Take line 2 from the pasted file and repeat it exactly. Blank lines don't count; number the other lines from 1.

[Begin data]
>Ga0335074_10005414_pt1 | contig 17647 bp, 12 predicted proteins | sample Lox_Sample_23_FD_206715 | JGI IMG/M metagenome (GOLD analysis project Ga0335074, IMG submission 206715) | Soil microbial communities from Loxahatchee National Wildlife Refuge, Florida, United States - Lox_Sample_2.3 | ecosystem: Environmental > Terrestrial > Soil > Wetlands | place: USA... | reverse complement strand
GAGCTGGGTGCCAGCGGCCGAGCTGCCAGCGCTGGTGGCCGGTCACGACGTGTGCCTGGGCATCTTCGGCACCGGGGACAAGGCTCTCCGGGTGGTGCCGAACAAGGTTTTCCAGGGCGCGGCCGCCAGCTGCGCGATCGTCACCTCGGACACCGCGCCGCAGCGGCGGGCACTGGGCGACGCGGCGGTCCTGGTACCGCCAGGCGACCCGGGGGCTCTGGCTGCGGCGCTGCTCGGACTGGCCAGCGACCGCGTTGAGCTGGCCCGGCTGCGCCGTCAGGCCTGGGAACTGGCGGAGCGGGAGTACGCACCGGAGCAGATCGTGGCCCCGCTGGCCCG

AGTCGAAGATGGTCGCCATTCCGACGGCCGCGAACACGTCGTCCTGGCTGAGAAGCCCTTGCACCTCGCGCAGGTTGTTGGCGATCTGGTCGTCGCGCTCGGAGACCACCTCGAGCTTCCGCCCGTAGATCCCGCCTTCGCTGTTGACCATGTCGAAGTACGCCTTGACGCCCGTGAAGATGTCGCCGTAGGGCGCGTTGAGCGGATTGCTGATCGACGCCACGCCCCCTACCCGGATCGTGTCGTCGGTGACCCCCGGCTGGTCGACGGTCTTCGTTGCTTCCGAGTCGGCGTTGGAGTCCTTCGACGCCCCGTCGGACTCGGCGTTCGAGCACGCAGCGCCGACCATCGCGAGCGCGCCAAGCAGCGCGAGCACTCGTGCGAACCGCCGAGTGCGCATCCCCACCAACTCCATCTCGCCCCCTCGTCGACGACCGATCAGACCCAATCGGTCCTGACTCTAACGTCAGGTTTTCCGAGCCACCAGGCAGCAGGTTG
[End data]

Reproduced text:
GAGCTGGGTGCCAGCGGCCGAGCTGCCAGCGCTGGTGGCCGGTCACGACGTGTGCCTGGGCATCTTCGGCACCGGGGACAAGGCTCTCCGGGTGGTGCCGAACAAGGTTTTCCAGGGCGCGGCCGCCAGCTGCGCGATCGTCACCTCGGACACCGCGCCGCAGCGGCGGGCACTGGGCGACGCGGCGGTCCTGGTACCGCCAGGCGACCCGGGGGCTCTGGCTGCGGCGCTGCTCGGACTGGCCAGCGACCGCGTTGAGCTGGCCCGGCTGCGCCGTCAGGCCTGGGAACTGGCGGAGCGGGAGTACGCACCGGAGCAGATCGTGGCCCCGCTGGCCCG